Corbett In Berks To Tout Liquor Privatization Measure

Reading Eagle

The banner hanging behind the small podium left little doubt about Gov. Tom Corbett’s message.

Two phrases, printed in black on a white background, repeated over and over again: Consumer choice. Consumer convenience.

Corbett visited Berks County on Wednesday to stump for his plan to privatize Pennsylvania’s state-owned liquor store system, a move he says will do those two things.

Speaking during a press conference to a small crowd assembled inside the Greater Reading Chamber Center for Business Excellence in Spring Township, he called the current state system a relic of the post-Prohibition era.

And it’s high time for it to change, he said.

“Selling alcohol isn’t a core function of government,” he said. “However, education is.”

That’s why, the governor said, he tied the sale of the liquor system to education funding when he introduced his privatization plan in early February. And although the privatization bill recently passed by the state House does not specifically earmark the $1 billion he believes the sale will net for education, it’s still part of the governor’s overall plan.

The bill is now sitting in the Senate.

Corbett said Rep. Ryan P. Aument, a Lancaster County Republican, will introduce a bill that creates the Passport for Learning Block Grant program and directs money the state raises from privatization of the liquor system to fund it.

The grant program would provide funding to schools across the state over four years, and pay for things like expanding engineering and math programs, making sure students are learning on grade level by third grade and school safety improvements.

“No child can learn in a place where he or she does not feel safe,” Corbett said.

Corbett admitted the bill passed by the House is a less-aggressive version of his original plan, and said he has no idea what it will look like once it makes its way through the Senate.

He declined to speculate on what specific changes he would see as deal breakers – causing him to veto it when it reached his desk – instead simply repeating his position that the state needs to get out of the liquor business.

Call for bipartisanship

The Republican governor said he was disappointed the House bill did not get Democratic support, adding he hoped that wouldn’t be the case in the Senate.

“To me this is not a partisan bill,” he said.

And when asked about the timing of the bill and whether it would impact his chances for re-election next year, Corbett again declined to speculate.

“I’ll get re-elected on keeping my promises or not keeping my promises,” he said, agreeing that privatization was one of the promises he ran his campaign on.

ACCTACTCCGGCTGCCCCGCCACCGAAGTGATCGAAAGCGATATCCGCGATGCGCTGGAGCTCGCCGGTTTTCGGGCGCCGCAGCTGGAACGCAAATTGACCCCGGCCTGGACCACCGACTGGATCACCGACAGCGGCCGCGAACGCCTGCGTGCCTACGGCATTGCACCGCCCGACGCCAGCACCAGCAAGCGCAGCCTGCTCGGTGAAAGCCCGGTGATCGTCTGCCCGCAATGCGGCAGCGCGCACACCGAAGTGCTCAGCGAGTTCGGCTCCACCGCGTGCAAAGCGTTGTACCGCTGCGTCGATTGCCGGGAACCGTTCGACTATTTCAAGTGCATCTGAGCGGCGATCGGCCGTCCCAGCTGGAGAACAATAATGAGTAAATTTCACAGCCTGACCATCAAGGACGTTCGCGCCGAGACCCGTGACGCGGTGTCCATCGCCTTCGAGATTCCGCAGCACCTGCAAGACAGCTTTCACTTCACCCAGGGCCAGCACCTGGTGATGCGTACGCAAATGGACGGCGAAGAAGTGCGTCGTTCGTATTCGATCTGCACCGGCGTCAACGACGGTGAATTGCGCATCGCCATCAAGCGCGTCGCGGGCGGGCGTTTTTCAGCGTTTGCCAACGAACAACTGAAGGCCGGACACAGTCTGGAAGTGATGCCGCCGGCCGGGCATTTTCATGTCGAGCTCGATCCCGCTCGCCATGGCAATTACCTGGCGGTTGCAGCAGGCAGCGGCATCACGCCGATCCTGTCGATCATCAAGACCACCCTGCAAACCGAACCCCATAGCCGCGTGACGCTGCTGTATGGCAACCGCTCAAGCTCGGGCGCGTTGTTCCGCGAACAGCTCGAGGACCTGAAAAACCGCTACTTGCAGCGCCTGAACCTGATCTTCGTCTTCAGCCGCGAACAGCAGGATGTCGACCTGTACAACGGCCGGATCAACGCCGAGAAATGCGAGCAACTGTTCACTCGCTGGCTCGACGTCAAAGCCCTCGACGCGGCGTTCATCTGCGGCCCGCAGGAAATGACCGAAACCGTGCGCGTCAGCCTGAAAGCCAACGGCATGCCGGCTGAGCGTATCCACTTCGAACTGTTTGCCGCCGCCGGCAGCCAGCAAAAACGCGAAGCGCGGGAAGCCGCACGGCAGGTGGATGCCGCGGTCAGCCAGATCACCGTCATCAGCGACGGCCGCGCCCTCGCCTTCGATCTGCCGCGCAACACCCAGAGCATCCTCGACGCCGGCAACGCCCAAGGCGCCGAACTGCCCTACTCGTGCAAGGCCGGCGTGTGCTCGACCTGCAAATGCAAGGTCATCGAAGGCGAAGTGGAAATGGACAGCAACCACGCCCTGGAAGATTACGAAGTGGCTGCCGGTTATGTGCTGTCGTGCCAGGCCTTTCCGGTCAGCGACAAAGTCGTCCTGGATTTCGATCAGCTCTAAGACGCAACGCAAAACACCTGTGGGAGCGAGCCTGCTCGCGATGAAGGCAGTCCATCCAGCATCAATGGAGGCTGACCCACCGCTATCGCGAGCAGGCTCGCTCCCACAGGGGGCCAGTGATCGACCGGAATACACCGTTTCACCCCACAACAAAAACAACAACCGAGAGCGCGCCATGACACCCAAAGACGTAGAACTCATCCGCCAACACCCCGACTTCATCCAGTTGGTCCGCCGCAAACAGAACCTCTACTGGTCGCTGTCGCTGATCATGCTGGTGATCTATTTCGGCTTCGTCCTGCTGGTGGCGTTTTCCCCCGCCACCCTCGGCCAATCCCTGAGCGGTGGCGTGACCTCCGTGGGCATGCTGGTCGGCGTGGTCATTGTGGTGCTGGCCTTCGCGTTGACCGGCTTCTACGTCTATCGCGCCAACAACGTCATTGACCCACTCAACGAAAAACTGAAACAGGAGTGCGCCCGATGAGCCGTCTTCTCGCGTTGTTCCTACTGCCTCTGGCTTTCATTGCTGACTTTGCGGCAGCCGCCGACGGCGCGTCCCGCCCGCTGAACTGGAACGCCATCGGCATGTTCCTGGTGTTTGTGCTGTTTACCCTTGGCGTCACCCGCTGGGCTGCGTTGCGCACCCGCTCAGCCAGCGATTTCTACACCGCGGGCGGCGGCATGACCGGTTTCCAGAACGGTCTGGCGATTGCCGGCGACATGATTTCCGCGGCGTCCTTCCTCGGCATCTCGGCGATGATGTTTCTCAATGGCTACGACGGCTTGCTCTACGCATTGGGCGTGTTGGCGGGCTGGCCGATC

Corbett said he would like the privatization bill to be approved by the Senate before the state finalizes its budget, which is supposed to happen by July 1, but wouldn’t go as far as to say he would refuse to sign off on the budget if the liquor issue was not resolved.

Corbett was joined in his call for privatization Wednesday by a host of legislators, local business leaders and educators, who flanked him as he spoke. Two – Sen. Mike Brubaker, a Lancaster Republican, and David W. Patti, president and CEO of the Pennsylvania Business Council – also spoke.

“Should government be involved in the sale and promotion of alcohol?” Brubaker asked rhetorically. “It’s as simple as that for me.”

Opposition strong

In a response issued later, Sen. Judy Schwank, a Ruscombmanor Township Democrat, said making it easier for more people to buy more beer and liquor will only add to economic and crime problems facing the county.

“There will be 5,000 new wine and beer licenses issued if Gov. Corbett gets his way,” she said. “Too many of those new establishments will be in my district and the social ills they create will only exacerbate Reading’s and Berks County’s problems.”

She said Corbett’s promise to turn over the proceeds to education is weak.

“What will school districts do when the money is spent?” she asked. “This is a carrot-and-stick ploy that will taste more like sawdust when there are no more state-owned liquor stores and the ability to buy alcohol lurks on every corner.”

Brubaker said his mostly conservative constituents in Lancaster and Chester counties overwhelmingly support privatization, and he’ll do what he can to make sure a bill is passed.

Calling the state’s involvement in the liquor business “80 years of interference” into the private sector, Patti said the state should limit itself to regulating the industry.

“The state’s role ends there,” he said.

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